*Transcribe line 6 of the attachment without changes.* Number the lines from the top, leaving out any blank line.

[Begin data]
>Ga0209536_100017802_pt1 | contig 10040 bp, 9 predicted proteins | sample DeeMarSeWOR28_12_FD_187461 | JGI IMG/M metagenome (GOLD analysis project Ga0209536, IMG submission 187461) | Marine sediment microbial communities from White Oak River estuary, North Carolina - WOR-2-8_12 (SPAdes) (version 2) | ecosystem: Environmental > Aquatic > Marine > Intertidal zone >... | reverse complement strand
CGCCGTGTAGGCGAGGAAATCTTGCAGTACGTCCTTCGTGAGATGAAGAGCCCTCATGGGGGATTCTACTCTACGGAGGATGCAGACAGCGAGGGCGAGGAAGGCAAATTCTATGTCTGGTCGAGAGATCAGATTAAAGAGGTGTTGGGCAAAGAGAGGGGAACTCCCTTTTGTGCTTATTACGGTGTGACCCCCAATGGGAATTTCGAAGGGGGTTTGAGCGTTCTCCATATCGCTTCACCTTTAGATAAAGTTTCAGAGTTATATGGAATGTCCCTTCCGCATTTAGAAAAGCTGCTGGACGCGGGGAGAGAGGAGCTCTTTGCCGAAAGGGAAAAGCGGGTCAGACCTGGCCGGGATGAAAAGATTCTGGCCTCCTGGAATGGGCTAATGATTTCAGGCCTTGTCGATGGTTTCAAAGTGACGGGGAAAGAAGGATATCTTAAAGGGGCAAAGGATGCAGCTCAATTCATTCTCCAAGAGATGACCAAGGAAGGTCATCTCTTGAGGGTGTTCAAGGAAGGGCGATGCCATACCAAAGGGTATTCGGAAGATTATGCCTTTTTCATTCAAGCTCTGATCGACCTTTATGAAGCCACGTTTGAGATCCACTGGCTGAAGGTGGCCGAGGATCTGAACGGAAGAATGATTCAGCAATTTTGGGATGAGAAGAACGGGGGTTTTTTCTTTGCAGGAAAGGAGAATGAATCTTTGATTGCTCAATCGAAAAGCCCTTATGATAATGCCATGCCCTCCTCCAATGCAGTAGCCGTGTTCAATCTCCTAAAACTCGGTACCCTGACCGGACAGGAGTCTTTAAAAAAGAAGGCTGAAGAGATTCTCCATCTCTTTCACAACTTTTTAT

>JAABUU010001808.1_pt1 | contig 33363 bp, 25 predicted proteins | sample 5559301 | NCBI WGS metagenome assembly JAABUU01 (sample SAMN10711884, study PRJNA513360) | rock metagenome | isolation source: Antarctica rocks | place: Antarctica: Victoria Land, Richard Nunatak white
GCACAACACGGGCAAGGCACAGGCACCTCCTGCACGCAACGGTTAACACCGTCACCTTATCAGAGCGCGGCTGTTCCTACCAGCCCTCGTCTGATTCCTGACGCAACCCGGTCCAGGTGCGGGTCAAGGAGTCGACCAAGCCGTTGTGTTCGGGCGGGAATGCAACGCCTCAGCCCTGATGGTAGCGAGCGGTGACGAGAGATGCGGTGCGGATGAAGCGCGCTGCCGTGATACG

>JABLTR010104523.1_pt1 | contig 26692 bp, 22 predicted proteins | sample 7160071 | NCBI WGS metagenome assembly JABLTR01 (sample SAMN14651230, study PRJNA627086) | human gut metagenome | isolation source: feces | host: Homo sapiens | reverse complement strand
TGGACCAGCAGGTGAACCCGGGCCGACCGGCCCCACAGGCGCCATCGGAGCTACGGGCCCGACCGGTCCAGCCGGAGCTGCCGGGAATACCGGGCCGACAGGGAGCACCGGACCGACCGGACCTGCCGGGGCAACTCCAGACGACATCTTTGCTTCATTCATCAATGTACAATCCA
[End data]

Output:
TGGACCAGCAGGTGAACCCGGGCCGACCGGCCCCACAGGCGCCATCGGAGCTACGGGCCCGACCGGTCCAGCCGGAGCTGCCGGGAATACCGGGCCGACAGGGAGCACCGGACCGACCGGACCTGCCGGGGCAACTCCAGACGACATCTTTGCTTCATTCATCAATGTACAATCCA